Lead vs Demand Generation: Where Should You Focus?

There is some overlap between lead vs demand generation, but it generally only works in one direction. Lead generating content usually only works when the demand already exists. If a potential prospect is already exchanging their contact information for your content, it’s because they already have a significant interest in the subject matter. That means that lead generation content is also very unlikely to create additional demand for your products in the marketplace. It’s still critically important, but it is, at best, a second stage. Demand generation content, on the other hand, will often feed into lead generation efforts. If your content is both useful and well-formatted, you will not only find people who didn’t know about you before, but many of them will immediately recognize the need for your product or service. They’ll search for additional information, and seek to contact your organization. Granted, this is the ideal, and not everybody who reads your content is going to convert into a customer. But you should be looking for those who will. So, when considering lead vs demand generation, what should you focus on? The answer is, both! You need both types of content in order to have a well-rounded marketing strategy. If your demand generation content doesn’t lead to some way to actually contact you, you’re just generating demand for your competitors. If your lead generation content isn’t supplemented by demand generation, it will be less effective, because, on its own, it won’t be able to draw in as many interested prospects. This is why so many organizations now have both of these functions in their marketing departments.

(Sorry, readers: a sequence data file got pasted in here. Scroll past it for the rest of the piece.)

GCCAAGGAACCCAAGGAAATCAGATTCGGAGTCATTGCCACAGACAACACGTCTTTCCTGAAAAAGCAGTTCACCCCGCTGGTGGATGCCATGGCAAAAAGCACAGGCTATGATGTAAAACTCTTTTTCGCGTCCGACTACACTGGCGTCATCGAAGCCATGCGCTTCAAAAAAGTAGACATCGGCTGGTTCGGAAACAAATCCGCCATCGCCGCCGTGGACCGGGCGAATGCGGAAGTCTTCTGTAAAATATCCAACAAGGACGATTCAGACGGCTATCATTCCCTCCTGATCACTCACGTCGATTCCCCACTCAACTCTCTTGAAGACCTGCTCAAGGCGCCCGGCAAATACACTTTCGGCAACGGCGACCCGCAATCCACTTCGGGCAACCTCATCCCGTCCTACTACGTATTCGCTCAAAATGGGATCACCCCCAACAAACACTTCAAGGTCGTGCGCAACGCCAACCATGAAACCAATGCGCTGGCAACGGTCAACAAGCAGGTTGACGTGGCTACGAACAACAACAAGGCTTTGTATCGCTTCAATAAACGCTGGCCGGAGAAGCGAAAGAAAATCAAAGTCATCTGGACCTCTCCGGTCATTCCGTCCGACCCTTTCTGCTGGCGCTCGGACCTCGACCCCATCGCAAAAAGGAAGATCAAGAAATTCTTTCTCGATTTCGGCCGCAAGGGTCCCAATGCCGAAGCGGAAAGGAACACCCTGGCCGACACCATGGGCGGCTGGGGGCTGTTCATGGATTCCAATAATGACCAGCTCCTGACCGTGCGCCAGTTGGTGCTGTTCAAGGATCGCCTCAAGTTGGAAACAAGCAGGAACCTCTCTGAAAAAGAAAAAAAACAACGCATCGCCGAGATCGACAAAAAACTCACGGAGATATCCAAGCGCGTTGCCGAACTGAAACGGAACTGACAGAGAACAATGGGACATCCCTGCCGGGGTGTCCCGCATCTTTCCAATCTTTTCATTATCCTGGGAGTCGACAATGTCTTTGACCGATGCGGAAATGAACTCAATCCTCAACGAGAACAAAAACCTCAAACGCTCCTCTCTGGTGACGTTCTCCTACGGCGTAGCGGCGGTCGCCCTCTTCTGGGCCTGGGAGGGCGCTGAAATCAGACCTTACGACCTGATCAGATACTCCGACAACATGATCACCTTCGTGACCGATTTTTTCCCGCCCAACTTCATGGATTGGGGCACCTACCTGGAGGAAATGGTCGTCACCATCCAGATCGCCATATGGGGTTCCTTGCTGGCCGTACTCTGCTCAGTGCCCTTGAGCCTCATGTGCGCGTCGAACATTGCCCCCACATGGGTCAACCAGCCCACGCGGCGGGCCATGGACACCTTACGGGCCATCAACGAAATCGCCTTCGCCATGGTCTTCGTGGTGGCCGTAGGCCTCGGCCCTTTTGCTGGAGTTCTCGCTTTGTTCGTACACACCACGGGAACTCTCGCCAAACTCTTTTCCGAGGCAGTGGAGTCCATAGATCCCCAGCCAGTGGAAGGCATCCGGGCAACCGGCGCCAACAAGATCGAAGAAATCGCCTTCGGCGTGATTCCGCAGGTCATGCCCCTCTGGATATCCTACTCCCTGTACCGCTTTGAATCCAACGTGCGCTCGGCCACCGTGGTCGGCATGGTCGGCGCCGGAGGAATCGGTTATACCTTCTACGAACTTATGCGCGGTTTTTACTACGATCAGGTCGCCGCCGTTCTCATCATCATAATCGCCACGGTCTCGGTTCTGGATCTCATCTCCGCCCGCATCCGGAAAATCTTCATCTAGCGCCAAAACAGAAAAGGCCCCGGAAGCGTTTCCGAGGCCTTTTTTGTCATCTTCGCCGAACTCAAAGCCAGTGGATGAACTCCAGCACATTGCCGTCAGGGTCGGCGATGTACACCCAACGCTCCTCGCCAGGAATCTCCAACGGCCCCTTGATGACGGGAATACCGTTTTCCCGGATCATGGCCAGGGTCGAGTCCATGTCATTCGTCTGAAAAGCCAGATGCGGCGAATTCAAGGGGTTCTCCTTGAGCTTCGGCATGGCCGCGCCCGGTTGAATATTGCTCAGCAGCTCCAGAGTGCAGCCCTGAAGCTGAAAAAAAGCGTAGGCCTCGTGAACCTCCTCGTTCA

Demand Generation with a Boom

We provide our clients with a comprehensive marketing and outreach service. For us, it’s not a question of lead vs demand generation. Marketing and sales are a holistic function of every business that works best when both lead generation and demand generation operate in harmony. We build on that harmony and accelerate conversion with focused sales development. Contact us today to start scaling your marketing and sales outreach efforts!
Top down photo of the beach

Boom Demand SDR Life: What’s it Like?

A Day in the Life of a Boom Demand SDR

  • Being a Boom Demand SDR has some unique benefits
  • The fundamentals of the job are similar everywhere
  • The contact cadence we follow sets us apart from the rest, though
  • We also provide a unique work location that draws the best talent
  • Boom Demand SDRs provide businesses with a powerful way to scale!
  You might wonder what it’s like to be a Boom Demand SDR. Sales development representatives everywhere have different opinions about their jobs, and what they enjoy about them. Boom Demand is a special place to work, different from all the rest. There’s no other company quite like us in the whole tech and business process outsourcing sector.

SDR Work Fundamentals

First, it’s important to understand the basic principles behind SDR work. An SDR is a specialized sales representative who focuses on finding interested leads and scheduling appointments for account executives to close deals with them. Any company that uses SDRs has split its sales team and sales process into two specialized parts. That means they can dramatically increase the efficiency of the process. It also allows each sales agent to focus on the things that they’re best at. This doesn’t mean that anybody is ever stuck in a dead-end career. On the contrary, the most effective SDRs will receive promotions as they improve and exceed their goals, and in turn, they become some of the very best account executives. This is something that happens often at Boom Demand.

The Cadence